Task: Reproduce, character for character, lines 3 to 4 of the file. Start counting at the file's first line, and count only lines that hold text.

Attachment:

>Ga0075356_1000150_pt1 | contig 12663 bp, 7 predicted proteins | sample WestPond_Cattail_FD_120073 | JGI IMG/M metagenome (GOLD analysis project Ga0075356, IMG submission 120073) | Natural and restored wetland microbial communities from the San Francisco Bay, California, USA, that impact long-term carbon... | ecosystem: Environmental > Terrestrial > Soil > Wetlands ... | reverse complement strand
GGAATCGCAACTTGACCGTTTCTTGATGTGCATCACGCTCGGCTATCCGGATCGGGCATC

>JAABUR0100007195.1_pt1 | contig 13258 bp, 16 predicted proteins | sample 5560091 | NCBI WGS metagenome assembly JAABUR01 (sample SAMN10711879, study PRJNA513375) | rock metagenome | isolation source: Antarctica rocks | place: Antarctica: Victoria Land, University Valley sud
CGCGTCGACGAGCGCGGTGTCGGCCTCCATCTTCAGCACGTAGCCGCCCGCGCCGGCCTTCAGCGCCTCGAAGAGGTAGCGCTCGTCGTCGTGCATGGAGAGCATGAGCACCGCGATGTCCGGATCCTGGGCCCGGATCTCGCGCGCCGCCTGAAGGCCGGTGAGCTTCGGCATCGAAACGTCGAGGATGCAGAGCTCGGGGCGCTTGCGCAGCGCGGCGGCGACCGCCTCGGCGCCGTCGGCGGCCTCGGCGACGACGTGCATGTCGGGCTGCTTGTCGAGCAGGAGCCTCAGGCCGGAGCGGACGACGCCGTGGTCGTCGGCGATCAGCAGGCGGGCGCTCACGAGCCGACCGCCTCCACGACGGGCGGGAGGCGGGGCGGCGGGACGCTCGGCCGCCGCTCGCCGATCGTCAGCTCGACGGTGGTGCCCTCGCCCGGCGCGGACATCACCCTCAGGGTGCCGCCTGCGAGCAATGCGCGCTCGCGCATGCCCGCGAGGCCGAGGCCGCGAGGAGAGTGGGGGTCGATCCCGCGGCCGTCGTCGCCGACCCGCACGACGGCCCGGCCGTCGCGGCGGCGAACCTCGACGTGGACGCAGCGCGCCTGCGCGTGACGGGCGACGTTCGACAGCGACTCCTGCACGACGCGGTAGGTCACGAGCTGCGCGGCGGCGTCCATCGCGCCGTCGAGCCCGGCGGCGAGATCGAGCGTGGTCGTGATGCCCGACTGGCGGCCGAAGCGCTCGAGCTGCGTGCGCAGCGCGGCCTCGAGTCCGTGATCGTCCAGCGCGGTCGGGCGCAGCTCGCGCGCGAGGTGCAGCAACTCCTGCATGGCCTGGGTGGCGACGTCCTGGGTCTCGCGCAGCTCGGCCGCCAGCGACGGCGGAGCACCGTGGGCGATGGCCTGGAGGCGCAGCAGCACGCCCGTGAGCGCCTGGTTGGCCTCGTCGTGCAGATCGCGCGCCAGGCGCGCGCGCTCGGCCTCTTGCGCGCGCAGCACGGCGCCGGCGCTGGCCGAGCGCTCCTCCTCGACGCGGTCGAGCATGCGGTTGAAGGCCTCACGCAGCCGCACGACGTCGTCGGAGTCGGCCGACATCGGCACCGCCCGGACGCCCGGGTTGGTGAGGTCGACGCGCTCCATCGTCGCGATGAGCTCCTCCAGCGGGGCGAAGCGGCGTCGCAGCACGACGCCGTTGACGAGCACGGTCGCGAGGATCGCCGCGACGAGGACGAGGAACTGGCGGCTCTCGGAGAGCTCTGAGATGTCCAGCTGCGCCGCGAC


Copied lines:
>JAABUR0100007195.1_pt1 | contig 13258 bp, 16 predicted proteins | sample 5560091 | NCBI WGS metagenome assembly JAABUR01 (sample SAMN10711879, study PRJNA513375) | rock metagenome | isolation source: Antarctica rocks | place: Antarctica: Victoria Land, University Valley sud
CGCGTCGACGAGCGCGGTGTCGGCCTCCATCTTCAGCACGTAGCCGCCCGCGCCGGCCTTCAGCGCCTCGAAGAGGTAGCGCTCGTCGTCGTGCATGGAGAGCATGAGCACCGCGATGTCCGGATCCTGGGCCCGGATCTCGCGCGCCGCCTGAAGGCCGGTGAGCTTCGGCATCGAAACGTCGAGGATGCAGAGCTCGGGGCGCTTGCGCAGCGCGGCGGCGACCGCCTCGGCGCCGTCGGCGGCCTCGGCGACGACGTGCATGTCGGGCTGCTTGTCGAGCAGGAGCCTCAGGCCGGAGCGGACGACGCCGTGGTCGTCGGCGATCAGCAGGCGGGCGCTCACGAGCCGACCGCCTCCACGACGGGCGGGAGGCGGGGCGGCGGGACGCTCGGCCGCCGCTCGCCGATCGTCAGCTCGACGGTGGTGCCCTCGCCCGGCGCGGACATCACCCTCAGGGTGCCGCCTGCGAGCAATGCGCGCTCGCGCATGCCCGCGAGGCCGAGGCCGCGAGGAGAGTGGGGGTCGATCCCGCGGCCGTCGTCGCCGACCCGCACGACGGCCCGGCCGTCGCGGCGGCGAACCTCGACGTGGACGCAGCGCGCCTGCGCGTGACGGGCGACGTTCGACAGCGACTCCTGCACGACGCGGTAGGTCACGAGCTGCGCGGCGGCGTCCATCGCGCCGTCGAGCCCGGCGGCGAGATCGAGCGTGGTCGTGATGCCCGACTGGCGGCCGAAGCGCTCGAGCTGCGTGCGCAGCGCGGCCTCGAGTCCGTGATCGTCCAGCGCGGTCGGGCGCAGCTCGCGCGCGAGGTGCAGCAACTCCTGCATGGCCTGGGTGGCGACGTCCTGGGTCTCGCGCAGCTCGGCCGCCAGCGACGGCGGAGCACCGTGGGCGATGGCCTGGAGGCGCAGCAGCACGCCCGTGAGCGCCTGGTTGGCCTCGTCGTGCAGATCGCGCGCCAGGCGCGCGCGCTCGGCCTCTTGCGCGCGCAGCACGGCGCCGGCGCTGGCCGAGCGCTCCTCCTCGACGCGGTCGAGCATGCGGTTGAAGGCCTCACGCAGCCGCACGACGTCGTCGGAGTCGGCCGACATCGGCACCGCCCGGACGCCCGGGTTGGTGAGGTCGACGCGCTCCATCGTCGCGATGAGCTCCTCCAGCGGGGCGAAGCGGCGTCGCAGCACGACGCCGTTGACGAGCACGGTCGCGAGGATCGCCGCGACGAGGACGAGGAACTGGCGGCTCTCGGAGAGCTCTGAGATGTCCAGCTGCGCCGCGAC